Independent investigative journalist Stephan Tychon, heir of the european energy-transition agenda & energy-dissident.
November 02, 2007
It may sound like some late Halloween joke: the zombie husk of a long-dead company coming back to once again battle in the courts. But it's true.
Enron, of course, wasn't really dead, it merely became a liquidating trust as part of its bankruptcy. Now known as Enron Creditors Recovery Corp, it's been quietly collecting money to pay creditors. All told, its gathered about $13 billion, and while that won't make the creditors whole, it will mean they collect about 36 cents on the dollar.
They may collect even more if Enron succeeds in efforts to garner another $3.5 billion from Citigroup, Enron's biggest banker. Citigroup, though, has other ideas. It claims it's owed about $5 billion from Enron.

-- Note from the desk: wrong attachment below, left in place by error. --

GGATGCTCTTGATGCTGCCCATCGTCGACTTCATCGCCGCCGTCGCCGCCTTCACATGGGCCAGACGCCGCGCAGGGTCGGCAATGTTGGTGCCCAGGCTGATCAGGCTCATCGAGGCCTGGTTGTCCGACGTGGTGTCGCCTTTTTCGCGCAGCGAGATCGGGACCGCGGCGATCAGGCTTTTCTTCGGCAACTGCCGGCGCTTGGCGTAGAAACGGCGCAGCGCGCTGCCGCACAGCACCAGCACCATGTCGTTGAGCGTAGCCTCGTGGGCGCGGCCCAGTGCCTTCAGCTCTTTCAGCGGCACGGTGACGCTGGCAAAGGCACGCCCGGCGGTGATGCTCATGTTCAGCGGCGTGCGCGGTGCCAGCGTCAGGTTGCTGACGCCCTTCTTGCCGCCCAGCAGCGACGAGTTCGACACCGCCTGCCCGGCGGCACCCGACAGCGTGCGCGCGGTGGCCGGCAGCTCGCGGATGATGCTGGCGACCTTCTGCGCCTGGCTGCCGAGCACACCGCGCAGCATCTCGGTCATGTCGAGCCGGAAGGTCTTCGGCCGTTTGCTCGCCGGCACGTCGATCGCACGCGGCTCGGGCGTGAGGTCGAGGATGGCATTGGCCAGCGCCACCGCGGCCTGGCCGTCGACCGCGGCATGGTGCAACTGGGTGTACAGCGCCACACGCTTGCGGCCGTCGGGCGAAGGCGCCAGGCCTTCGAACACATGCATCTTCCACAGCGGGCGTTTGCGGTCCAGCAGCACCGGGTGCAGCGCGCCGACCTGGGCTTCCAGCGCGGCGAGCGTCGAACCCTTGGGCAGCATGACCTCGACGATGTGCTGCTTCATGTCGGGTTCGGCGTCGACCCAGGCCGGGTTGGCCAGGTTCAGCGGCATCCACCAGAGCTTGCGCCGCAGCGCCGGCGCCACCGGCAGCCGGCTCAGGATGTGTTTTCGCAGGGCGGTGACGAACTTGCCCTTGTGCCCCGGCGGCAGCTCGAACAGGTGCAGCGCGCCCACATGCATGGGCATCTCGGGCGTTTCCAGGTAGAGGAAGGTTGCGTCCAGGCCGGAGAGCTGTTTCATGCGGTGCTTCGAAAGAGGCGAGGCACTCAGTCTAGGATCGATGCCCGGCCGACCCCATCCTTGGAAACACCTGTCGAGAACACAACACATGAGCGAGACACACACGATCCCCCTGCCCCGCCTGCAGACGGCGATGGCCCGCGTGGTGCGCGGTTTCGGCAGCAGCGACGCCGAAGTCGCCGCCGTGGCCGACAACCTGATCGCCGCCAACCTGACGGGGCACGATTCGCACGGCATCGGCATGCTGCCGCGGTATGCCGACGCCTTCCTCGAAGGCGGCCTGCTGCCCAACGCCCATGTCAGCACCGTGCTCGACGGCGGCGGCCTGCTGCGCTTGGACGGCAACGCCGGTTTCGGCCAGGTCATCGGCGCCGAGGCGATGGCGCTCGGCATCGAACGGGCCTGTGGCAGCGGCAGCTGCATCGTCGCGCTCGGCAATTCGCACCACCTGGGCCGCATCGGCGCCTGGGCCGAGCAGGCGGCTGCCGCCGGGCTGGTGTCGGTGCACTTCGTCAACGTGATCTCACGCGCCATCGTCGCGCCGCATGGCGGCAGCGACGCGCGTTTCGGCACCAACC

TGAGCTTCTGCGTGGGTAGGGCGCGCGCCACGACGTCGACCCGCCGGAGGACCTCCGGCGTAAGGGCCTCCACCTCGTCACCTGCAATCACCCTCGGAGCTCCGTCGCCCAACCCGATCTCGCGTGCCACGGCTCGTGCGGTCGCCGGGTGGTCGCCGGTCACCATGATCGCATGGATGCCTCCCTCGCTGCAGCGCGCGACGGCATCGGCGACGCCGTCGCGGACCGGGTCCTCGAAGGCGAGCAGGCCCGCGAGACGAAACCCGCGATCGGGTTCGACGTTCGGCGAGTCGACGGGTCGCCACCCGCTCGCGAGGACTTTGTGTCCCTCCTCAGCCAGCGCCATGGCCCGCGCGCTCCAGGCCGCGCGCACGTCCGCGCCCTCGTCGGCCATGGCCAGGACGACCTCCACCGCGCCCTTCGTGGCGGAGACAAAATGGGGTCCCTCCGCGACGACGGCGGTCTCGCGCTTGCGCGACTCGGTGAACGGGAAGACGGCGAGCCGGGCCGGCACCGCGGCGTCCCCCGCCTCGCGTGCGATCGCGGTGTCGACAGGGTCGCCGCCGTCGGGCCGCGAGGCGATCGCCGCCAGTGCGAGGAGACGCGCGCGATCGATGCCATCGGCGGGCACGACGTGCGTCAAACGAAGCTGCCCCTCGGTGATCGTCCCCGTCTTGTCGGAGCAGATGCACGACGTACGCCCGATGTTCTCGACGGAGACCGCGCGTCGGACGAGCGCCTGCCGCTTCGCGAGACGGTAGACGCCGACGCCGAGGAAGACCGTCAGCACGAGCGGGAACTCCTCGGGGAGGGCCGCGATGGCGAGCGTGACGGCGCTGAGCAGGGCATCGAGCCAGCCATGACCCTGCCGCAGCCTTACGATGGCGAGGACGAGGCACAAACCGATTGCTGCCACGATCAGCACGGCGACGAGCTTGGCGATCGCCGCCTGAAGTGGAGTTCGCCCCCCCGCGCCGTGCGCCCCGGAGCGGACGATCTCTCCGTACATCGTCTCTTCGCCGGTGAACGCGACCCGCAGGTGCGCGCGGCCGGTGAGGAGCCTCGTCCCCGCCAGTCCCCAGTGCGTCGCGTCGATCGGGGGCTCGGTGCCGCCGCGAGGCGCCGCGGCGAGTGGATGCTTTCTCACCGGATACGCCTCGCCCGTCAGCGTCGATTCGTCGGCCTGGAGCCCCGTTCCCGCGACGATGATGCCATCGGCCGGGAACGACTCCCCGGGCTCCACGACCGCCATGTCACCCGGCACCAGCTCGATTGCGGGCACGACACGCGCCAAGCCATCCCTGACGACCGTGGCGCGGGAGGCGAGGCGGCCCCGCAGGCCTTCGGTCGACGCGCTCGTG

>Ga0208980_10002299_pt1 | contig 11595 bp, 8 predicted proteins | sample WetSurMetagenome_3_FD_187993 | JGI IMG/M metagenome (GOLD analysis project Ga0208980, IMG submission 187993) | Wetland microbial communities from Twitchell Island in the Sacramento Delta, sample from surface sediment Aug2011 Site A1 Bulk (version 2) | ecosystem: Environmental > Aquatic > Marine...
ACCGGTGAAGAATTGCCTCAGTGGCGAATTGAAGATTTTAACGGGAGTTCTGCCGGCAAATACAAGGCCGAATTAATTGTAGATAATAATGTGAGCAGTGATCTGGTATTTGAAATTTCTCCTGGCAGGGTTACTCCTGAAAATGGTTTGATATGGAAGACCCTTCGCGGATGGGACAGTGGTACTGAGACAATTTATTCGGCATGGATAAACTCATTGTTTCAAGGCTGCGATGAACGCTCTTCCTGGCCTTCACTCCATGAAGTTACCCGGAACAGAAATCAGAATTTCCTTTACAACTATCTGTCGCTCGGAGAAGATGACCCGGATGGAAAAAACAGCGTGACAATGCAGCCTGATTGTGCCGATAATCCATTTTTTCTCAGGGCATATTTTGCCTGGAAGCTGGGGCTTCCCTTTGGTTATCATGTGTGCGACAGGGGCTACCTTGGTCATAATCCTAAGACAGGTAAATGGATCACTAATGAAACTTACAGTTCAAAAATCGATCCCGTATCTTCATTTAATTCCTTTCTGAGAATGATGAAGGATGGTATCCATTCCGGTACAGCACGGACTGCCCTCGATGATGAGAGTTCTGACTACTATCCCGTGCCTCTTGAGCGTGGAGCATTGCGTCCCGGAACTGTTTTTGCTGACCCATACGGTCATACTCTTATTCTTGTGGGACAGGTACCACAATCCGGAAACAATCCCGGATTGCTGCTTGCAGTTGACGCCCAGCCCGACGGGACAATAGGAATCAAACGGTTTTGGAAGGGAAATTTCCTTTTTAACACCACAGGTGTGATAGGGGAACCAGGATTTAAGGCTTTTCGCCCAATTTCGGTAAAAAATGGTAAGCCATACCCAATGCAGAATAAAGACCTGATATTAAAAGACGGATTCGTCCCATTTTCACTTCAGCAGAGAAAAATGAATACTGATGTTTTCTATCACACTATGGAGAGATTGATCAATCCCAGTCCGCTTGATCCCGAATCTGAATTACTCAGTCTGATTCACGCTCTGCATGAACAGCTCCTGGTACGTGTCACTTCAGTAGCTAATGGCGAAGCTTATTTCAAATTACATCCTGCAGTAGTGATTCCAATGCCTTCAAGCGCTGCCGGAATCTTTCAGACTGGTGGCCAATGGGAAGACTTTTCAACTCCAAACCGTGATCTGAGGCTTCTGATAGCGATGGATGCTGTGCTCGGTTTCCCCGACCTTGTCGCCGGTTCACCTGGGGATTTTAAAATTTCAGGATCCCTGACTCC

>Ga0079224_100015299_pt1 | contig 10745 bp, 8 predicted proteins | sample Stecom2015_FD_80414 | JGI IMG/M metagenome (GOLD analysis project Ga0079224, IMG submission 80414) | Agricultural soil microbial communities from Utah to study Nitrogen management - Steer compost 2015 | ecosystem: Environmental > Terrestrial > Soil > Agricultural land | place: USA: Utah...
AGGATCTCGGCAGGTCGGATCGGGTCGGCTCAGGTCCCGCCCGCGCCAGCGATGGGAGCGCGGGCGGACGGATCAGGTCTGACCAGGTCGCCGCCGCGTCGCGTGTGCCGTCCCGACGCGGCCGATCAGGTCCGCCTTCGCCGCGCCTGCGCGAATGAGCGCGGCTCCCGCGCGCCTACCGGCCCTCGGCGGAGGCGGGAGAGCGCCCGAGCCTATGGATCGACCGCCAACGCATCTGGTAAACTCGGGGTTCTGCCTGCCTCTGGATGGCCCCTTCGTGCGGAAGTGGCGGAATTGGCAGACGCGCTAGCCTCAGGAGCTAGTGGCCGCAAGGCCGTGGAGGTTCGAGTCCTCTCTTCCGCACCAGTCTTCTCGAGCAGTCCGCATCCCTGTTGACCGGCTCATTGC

Enron is basing a lot of its arguments on the findings including in the bankruptcy examiner's report.
Both sides are set to go to trial in New York in April in what's likely to be Enron's final courtroom showdown. I'll have more on the pending battle in Sunday's column.
Few bankrupt estates would have the resources to battle Citi, but Enron does. The company that once used such power to exert influence over banks is now using it on behalf of its victims.
Posted by Loren at 10:55 AM | Comments (3